Archive for the ‘Room Rebates’ Category

Third party housing services, site selection, and room rebates

September 29, 2011

When is it a good idea to use a third party to book rooms? Should the third party also select cities? What constitutes a “reasonable” total amount of up-charge per room?

In my opinion, the answers are sometimes, never, and nothing above $5-10.

There can be circumstances when the CVB or the event simply does not have the capability to book rooms. At these times a reputable housing service can be of significant assistance. Be sure, however, to check the amount of experience with sports events. The type, kind, and location of each property in relation to the competition sites are of the highest importance to a successful sports event.

Many third party services have just discovered sports events. Only a very few have been at it for around ten years, and I know of only one that started in sports.

I cannot imagine an acceptable set of circumstances allowing the housing service to select sites…unless the event owner just does not want to do the work (they are content to find out what the quality of the competition sites and housing arrangements are on arrival!) or, worse, they would rather get a guaranteed payout per room above and beyond all other factors.

“We are only in this for the kids!” Sure.

There is no place in our industry for event owners who do not care enough about their participants to vet the details versus other choices. There is also no place for host organizations who simply want a commission on each room above all other factors.

“Stay to play” should not be used to cover for these practices.

We should give more thought to team registration fees. Why not include any up-charges in that fee? Anything else becomes an additional tax on participants…the very folks we work so hard to get to town.

How about you? What do you think?

-Don

Room rebates: can’t live with or without them! What’s a reasonable person to do?

July 18, 2011

We fight this situation every year. With the costs of hosting and presenting an event being what they are, many events use rebates to help cover costs. A rebate, paid by the occupant(s) of a room on a nightly basis, must be disclosed to the customer prior to the booking. If the customer wishes to avoid the extra charge they can stay outside the block…unless steps have been taken to make that difficult or impossible.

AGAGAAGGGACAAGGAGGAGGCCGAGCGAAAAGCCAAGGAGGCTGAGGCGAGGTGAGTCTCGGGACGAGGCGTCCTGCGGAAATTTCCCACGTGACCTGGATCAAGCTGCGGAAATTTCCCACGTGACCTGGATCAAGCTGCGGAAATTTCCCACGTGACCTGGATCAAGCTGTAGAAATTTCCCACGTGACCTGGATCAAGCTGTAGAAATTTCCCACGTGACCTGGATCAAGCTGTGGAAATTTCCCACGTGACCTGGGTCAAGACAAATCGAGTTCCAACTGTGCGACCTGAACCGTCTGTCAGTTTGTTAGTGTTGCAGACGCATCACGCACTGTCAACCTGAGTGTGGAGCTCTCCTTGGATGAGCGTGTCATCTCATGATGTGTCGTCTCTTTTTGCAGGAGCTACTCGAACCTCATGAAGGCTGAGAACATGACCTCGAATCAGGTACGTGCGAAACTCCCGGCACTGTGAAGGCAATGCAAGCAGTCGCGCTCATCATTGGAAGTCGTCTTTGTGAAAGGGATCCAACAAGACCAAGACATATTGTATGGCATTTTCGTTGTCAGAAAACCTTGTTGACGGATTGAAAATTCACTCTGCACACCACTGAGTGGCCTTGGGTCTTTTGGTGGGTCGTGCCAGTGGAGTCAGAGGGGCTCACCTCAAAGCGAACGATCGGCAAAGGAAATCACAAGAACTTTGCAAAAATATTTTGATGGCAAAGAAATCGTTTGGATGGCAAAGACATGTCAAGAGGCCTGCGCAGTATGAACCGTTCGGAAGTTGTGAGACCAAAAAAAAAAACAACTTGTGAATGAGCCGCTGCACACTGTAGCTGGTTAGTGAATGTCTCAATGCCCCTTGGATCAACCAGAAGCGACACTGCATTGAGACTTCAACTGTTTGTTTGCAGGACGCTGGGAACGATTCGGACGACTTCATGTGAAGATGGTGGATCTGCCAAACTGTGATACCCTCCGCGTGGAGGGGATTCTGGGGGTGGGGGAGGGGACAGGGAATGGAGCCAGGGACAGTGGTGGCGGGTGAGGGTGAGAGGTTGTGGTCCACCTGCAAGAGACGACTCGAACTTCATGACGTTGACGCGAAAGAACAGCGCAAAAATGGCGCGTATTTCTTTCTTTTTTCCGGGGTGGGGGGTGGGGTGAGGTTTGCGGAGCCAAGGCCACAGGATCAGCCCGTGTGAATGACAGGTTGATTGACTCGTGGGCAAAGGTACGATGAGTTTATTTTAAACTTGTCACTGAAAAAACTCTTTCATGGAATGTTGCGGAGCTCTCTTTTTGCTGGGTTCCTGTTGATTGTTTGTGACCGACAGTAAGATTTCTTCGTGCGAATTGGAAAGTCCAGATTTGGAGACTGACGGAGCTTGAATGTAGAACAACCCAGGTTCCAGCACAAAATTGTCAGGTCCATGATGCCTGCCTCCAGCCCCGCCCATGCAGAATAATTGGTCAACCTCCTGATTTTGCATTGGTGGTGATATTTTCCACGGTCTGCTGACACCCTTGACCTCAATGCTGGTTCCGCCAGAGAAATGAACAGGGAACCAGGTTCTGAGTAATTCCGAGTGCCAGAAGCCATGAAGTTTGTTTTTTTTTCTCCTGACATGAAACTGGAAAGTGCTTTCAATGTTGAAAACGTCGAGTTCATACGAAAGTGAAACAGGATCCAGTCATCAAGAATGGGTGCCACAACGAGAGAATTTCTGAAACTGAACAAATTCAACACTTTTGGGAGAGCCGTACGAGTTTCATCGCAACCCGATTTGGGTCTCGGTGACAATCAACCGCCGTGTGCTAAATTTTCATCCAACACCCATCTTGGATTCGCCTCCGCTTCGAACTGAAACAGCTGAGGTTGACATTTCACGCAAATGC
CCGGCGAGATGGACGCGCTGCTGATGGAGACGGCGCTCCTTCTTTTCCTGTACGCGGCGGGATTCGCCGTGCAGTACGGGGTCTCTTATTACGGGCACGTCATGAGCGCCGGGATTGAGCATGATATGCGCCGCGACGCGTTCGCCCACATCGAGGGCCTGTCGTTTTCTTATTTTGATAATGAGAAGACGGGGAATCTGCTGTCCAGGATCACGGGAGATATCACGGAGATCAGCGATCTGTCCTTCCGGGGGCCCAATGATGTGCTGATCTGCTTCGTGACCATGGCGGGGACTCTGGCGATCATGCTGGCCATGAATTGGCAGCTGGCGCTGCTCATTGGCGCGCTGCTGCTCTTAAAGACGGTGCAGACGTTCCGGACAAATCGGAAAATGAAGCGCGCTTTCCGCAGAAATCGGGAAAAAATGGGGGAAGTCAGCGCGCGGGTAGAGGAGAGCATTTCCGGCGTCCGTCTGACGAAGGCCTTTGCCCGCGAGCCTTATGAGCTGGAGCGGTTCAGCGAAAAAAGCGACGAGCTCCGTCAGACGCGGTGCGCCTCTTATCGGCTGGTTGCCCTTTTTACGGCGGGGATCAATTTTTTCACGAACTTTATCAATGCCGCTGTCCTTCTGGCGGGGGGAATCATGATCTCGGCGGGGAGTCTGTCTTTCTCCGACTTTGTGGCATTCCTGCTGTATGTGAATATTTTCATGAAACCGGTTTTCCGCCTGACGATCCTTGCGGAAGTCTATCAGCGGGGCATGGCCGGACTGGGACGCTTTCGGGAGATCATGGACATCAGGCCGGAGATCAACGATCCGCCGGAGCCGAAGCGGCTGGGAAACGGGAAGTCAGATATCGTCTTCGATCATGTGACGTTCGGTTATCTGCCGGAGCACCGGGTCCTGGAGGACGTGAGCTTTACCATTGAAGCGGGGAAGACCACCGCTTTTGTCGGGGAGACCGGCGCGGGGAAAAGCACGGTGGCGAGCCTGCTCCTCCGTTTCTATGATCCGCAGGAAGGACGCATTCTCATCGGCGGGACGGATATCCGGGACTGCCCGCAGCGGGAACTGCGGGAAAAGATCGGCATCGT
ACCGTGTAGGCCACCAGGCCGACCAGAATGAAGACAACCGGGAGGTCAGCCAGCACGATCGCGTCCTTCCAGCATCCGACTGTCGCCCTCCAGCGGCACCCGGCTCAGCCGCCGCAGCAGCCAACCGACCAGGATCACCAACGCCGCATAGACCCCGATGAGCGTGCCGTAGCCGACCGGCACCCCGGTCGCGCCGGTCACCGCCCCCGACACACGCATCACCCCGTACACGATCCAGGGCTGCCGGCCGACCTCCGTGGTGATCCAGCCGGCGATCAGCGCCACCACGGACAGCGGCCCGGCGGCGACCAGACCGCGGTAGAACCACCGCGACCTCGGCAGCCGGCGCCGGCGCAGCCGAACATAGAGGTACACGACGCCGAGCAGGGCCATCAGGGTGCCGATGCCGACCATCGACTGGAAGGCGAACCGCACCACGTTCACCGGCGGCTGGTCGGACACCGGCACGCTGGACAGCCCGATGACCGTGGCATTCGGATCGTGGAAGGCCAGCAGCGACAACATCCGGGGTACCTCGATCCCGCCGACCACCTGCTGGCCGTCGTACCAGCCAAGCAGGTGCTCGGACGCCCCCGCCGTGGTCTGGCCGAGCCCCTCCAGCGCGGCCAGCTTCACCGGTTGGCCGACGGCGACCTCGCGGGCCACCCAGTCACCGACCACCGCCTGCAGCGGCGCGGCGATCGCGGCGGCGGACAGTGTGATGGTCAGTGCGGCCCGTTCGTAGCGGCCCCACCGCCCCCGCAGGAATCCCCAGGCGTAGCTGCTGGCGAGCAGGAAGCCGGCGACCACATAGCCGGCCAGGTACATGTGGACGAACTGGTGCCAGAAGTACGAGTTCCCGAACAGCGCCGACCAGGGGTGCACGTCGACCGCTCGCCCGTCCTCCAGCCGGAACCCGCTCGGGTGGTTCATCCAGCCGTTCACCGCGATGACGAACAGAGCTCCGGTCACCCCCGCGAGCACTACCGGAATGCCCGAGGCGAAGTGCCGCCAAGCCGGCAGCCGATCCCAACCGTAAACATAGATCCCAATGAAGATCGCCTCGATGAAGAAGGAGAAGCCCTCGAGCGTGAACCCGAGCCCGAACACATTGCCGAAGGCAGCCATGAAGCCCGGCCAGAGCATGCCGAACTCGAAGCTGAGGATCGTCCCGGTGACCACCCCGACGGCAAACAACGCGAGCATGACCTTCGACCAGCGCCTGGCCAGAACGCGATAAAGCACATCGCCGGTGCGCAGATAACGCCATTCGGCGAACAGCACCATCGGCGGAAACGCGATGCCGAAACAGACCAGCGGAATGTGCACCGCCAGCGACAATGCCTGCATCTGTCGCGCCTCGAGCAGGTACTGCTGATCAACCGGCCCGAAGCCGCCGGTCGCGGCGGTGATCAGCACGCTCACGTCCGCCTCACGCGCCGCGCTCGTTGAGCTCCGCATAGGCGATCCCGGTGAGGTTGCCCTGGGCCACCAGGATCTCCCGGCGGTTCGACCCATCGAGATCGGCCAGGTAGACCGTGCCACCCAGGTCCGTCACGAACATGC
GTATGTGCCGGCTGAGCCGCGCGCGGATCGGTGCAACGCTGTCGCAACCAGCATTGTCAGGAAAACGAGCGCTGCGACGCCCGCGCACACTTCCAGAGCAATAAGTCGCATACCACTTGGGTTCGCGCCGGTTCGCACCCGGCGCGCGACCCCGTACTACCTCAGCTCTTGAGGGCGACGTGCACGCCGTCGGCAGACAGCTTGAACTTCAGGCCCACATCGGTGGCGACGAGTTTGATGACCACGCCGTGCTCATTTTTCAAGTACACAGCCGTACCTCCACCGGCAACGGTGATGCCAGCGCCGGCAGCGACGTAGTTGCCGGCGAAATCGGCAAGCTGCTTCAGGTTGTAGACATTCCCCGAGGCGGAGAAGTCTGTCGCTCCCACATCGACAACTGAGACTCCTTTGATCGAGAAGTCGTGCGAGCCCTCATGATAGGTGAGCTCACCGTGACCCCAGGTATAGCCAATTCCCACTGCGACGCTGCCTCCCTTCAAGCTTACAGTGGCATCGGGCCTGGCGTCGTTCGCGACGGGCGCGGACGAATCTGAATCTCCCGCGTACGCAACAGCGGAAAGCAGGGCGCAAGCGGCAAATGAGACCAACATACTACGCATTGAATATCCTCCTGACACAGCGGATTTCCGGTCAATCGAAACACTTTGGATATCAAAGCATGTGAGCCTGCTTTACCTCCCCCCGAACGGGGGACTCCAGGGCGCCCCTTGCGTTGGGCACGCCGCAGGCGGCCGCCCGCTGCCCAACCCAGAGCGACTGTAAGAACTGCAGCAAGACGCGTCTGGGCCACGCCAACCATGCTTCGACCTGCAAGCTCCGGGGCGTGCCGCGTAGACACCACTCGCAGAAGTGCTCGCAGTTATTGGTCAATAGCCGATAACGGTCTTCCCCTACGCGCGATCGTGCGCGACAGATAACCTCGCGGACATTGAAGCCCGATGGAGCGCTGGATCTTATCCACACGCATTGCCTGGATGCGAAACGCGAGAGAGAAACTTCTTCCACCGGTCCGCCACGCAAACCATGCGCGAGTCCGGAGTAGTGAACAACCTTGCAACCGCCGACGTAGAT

“Stay to play” is the industry term for requiring everyone to stay in the block in order to participate. If registration within the block cannot be proved, those involved cannot take the field or court. Properly administered, it can produce the highest rate of capture. Proponents also believe it leads to lower room rates because hotels know they will get all of the event business.

Instituting this system is tough for an existing event that takes place year after year.

Another effective way to insure payment of rebates is for the convention and visitors bureau to use its own room booking system, one that requires all teams to book through the system. To work best, the bureau should also receive payment for the rooms, deduct the rebates, and send the balance to each hotel. This is more than many will do.

Allowing hotels to collect the rebates requires trust. It is unreasonable for any hotel to try to hide the rebates or deny they had anyone in their property from the event. Unfortunately this happens all too often. I wonder what hotels are thinking by holding back on the very people that attract visitors to their hotel?

I know the excuse that “they didn’t tell us they were with the event.” Why then, did they wear uniforms to breakfast?

Another issue relates to booking services. The use of a third party may not increase your rate of capture unless the booker is collecting all fees and paying you as they go. Actually this process can also lead to higher rates because the booker, the event, and your group may all wish to get a share. We know of cases where more than $30/night in rebates has been collected.

So much for “being in this for the kids!”

The NASC CSEE program is presenting a session on hotels and rebates at the TEAMS conference in October, and I will have more to say on the subject in coming weeks.

Kind Regards

Don